Council names subcommittee to work toward compromise with Stanford By Sandy Brundage Almanac Staff Writer


fter a discussion that started on a Tuesday night and stretched into Wednesday morning, the Menlo Park City Council decided to form a subcommittee to help figure out how to make the proposed Stanford-Arrillaga mixeduse complex more palatable to the city. The council voted 4-0 on April 17, with Ray Mueller recused, to form the subcommittee and appoint Kirsten Keith and Catherine Carlton to serve on it.

Stanford’s most recent plan would replace mostly vacant lots along 300 to 500 El Camino Real with 25,000 square feet of medical offices, 199,500 square feet of regular offices, 10,000 square feet of retail, and up to 170 apartments. Two car lanes would pass through a public plaza at Middle Avenue to allow vehicular access to the site. Steve Elliott, managing director of real estate for Stanford, said they wanted a project the community would be happy with. While the university had researched building senior housing or a hotel on the lots, it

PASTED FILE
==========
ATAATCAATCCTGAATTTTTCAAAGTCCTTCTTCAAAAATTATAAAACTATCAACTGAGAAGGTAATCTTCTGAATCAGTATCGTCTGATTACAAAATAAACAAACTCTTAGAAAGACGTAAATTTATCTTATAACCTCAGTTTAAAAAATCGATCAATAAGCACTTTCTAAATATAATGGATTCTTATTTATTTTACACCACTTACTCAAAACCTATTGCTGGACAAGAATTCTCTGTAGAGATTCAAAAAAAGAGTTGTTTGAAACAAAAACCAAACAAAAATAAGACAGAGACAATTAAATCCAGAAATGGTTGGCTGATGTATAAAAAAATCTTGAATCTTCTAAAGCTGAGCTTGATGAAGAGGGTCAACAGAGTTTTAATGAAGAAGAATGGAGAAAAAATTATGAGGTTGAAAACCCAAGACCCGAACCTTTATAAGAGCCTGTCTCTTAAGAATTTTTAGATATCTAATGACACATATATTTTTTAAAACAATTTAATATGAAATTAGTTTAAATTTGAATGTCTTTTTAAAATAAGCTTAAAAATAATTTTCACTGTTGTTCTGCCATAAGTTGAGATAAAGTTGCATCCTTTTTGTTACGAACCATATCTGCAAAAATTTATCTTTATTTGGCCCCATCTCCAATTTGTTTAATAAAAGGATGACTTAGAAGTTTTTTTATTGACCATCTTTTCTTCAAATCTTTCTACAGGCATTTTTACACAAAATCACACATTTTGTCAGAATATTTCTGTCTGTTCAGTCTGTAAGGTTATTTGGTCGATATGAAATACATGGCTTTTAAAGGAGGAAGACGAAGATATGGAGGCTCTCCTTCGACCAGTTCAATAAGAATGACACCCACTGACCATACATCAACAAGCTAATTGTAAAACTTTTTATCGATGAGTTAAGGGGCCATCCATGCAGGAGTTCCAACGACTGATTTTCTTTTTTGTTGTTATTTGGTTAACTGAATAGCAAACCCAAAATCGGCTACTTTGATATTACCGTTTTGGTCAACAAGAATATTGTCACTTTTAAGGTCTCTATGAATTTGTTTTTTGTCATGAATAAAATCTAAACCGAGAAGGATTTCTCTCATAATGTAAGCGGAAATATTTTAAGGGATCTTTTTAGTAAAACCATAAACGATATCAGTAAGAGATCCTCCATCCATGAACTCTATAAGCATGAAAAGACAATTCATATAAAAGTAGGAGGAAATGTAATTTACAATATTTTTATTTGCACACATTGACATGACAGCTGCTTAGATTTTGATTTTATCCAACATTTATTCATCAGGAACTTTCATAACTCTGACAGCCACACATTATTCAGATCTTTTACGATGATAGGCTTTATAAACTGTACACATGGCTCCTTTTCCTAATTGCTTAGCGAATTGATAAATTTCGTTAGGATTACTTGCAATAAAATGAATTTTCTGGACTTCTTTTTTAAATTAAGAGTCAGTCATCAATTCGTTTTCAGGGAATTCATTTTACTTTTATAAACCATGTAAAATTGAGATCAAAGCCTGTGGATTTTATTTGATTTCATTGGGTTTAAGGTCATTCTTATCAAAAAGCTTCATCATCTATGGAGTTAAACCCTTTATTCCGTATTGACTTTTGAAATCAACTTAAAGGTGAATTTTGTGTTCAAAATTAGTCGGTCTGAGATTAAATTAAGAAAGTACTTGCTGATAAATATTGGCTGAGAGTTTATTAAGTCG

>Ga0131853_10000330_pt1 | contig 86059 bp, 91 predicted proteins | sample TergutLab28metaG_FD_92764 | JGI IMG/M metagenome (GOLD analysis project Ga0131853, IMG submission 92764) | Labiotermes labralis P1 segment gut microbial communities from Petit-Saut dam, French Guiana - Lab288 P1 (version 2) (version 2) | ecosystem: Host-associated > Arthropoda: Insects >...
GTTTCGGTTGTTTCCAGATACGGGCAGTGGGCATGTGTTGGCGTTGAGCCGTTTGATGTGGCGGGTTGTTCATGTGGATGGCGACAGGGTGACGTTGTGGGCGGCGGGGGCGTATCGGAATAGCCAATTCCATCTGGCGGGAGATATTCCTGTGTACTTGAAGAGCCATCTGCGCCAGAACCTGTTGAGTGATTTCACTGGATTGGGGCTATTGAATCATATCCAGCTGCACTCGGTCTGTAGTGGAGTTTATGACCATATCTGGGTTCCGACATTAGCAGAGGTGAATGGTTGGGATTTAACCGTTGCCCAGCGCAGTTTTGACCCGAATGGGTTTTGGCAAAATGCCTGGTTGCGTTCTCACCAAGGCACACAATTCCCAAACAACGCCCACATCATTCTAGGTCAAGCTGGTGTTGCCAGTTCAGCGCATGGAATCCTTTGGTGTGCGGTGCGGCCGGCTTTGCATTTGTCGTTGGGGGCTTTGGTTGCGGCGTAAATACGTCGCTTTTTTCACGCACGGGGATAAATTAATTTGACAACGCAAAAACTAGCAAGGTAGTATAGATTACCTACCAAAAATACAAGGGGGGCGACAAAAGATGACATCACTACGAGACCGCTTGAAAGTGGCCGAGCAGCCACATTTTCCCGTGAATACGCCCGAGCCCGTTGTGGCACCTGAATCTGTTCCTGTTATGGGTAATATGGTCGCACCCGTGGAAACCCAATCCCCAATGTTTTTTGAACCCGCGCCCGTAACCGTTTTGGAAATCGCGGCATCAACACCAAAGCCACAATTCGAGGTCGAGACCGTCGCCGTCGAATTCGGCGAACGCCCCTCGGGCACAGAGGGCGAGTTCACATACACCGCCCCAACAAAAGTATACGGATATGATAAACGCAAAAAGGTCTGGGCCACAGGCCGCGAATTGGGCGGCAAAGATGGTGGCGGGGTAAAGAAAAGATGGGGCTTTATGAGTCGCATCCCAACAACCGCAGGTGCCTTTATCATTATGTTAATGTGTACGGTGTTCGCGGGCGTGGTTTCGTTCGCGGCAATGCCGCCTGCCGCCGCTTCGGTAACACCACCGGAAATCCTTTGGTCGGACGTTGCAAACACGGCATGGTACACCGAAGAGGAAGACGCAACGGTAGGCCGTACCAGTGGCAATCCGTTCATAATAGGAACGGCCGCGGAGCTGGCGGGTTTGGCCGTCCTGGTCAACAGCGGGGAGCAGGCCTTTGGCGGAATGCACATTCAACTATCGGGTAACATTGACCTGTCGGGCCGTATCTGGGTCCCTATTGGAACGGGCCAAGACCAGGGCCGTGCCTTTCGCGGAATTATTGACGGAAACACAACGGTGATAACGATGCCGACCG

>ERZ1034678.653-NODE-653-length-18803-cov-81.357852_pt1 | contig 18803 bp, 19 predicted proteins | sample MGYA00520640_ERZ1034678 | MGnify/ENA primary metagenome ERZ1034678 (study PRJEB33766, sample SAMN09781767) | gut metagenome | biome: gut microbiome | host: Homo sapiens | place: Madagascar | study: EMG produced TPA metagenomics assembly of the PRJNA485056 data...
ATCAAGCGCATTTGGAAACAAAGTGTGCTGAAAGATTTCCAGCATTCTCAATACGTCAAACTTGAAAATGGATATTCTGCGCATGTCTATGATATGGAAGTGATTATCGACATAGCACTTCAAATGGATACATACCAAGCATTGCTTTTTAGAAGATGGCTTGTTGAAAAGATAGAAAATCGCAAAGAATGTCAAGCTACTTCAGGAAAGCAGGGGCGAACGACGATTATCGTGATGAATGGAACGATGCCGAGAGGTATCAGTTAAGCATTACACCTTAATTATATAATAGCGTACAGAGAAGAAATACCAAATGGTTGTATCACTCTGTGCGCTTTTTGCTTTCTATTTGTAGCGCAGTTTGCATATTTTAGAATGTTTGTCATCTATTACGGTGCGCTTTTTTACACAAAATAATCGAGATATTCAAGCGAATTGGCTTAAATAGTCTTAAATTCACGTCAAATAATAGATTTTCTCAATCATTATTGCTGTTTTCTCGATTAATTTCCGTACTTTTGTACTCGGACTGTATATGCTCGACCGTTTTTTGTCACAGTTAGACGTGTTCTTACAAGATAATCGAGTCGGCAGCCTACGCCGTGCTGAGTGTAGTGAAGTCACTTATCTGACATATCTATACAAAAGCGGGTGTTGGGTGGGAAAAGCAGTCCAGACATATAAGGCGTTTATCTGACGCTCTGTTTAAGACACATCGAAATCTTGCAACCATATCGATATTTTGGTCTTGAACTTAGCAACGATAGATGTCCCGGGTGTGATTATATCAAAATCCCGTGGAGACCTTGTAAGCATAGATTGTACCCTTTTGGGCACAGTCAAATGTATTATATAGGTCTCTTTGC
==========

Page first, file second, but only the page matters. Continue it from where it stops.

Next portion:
Councilwomen Kirsten Keith and Catherine Carlton are appointed. decided the mixed-use complex was more suitable, he told the council. Asked whether he could guarantee that Stanford would not designate the buildings for academic use — which would allow it to claim an exemption from paying property taxes — Mr. Elliott responded that he wasn’t willing to promise that. “(But) these have always been